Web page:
PHYSICAL INACTIVATION: Sensitive to heat: Vero E6 cells infected with Hantavirus were completely inactivated after heating for 1 hr at 60° C, nearly 90% of infectious particles were lost by heating at 56° C for 30 minutes; Hantaan virus have shown sensitivity to a pH of 5

SURVIVAL OUTSIDE HOST: Sensitive to drying; virus isolated from immunocytomas stored for 2-8 years; infectivity of Hantavirus has been reported to persist in neutral solutions for several hours at 37° C and for several days at lower temperatures as well as in dried cell cultures for up to 2 days; virus suspensions have been stored at -60° C in balanced salt solution + 1% bovine albumin for over 5 years and remain infectious


SURVEILLANCE: Monitor for symptoms; confirm by serology and viral isolation

FIRST AID/TREATMENT: Administer ribavirin IV for HFRS; supportive therapy for HPS

IMMUNIZATION: None available

PROPHYLAXIS: None available


LABORATORY-ACQUIRED INFECTIONS: Infections were documented in laboratories over 6 countries; by the end of 1985, 126 laboratory-acquired infections of HFRS reported in Japan; in 1986 4 laboratory-acquired infections reported in the U.K.; most cases were caused by aerosols generated by infected rodents

SOURCES/SPECIMENS: Urine, respiratory secretions, saliva of rats

PRIMARY HAZARDS: Aerosol and droplet exposure of the mucous membranes, accidental parenteral inoculation, ingestion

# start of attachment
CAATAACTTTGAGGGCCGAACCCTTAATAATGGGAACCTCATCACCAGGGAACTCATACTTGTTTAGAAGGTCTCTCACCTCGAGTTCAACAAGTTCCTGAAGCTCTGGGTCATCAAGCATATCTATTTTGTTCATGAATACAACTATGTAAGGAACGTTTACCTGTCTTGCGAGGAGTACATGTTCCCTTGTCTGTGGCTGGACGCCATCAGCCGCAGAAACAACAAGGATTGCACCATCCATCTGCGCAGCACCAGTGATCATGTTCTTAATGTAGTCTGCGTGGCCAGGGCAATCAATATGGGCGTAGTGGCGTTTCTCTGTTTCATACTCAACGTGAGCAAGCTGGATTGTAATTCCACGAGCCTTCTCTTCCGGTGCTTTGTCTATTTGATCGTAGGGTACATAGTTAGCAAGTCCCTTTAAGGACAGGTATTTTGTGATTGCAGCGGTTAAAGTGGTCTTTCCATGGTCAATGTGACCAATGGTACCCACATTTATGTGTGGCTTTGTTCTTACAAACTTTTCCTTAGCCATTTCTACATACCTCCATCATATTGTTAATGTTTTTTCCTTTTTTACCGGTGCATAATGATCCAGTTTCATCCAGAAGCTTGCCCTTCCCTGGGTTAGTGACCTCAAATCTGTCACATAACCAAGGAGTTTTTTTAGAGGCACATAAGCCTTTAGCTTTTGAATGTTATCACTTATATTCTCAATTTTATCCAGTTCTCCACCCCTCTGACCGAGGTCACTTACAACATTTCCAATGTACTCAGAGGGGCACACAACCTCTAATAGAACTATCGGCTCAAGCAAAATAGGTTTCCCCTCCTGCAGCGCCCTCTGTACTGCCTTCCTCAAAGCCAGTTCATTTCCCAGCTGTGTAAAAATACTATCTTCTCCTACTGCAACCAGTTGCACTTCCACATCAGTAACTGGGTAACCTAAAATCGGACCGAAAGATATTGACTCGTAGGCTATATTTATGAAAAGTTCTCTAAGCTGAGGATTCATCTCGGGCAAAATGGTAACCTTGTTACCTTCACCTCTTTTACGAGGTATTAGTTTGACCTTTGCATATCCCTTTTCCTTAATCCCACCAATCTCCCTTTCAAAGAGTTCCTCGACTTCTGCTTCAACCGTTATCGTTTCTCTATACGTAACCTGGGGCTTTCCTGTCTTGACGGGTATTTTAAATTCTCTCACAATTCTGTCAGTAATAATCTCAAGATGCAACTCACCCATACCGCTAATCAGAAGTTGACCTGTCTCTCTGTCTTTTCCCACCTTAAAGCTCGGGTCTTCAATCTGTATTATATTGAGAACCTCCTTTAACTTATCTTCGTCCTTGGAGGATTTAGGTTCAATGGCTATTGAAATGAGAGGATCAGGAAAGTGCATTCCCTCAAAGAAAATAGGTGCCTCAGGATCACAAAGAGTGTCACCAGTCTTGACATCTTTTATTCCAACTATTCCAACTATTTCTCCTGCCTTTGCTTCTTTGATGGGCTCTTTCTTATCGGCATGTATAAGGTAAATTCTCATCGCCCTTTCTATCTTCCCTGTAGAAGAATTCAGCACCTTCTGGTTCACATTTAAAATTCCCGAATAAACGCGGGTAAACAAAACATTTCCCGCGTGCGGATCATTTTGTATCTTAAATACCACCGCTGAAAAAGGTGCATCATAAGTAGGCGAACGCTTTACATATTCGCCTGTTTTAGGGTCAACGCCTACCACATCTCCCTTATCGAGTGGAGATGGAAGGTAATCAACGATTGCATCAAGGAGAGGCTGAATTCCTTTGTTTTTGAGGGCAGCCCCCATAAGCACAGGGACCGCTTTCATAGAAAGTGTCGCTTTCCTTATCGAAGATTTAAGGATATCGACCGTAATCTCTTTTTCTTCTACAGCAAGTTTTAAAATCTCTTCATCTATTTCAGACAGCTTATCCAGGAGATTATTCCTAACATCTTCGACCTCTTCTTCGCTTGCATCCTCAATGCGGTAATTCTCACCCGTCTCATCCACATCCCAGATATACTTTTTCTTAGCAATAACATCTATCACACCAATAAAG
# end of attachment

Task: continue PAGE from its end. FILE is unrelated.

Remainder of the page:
SPECIAL HAZARDS: Generation of aerosols when working with infected rodents


CONTAINMENT REQUIREMENTS: Biosafety level 2 containment equipment and facilities with level 3 operational practices involving clinical specimens for serology and PCR, biosafety level 3 practices and facilities for all other activities involving the virus, clinical specimens and rodents; additional primary containment and personnel precautions may be indicated for activities with a high risk of aerosol or droplet production

PROTECTIVE CLOTHING: Gloves and gowns and goggles / face shield should be worn when handling potentially infectious specimens, cultures or tissues; field studies: protective clothing, gowns, shoe coverings, gloves (2 pair) goggles, half face respirator or powered air purifying respirator (HEPA)

OTHER PRECAUTIONS: Gloved hands should be washed with soap and water or a suitable disinfectant. Hands should be thoroughly washed with soap and water immediately after removing gloves


SPILLS: Allow aerosols to settle; wearing protective clothing, gently cover spill with paper towel and apply 1% sodium hypochlorite (10% sodium hypochlorite for heavily soiled material), starting at the perimeter and working towards the centre; allow sufficient contact time (30 min) before clean up

DISPOSAL: Decontaminate before disposal – steam sterilization, incineration, chemical disinfection

STORAGE: In sealed containers that are appropriately labelled


Date prepared: May, 2001

Prepared by: Office of Laboratory Security, PHAC

Although the information, opinions and recommendations contained in this Material Safety Data Sheet are compiled from sources believed to be reliable, we accept no responsibility for the accuracy, sufficiency, or reliability or for any loss or injury resulting from the use of the information. Newly discovered hazards are frequent and this information may not be completely up to date.

Copyright © Health Canada, 2001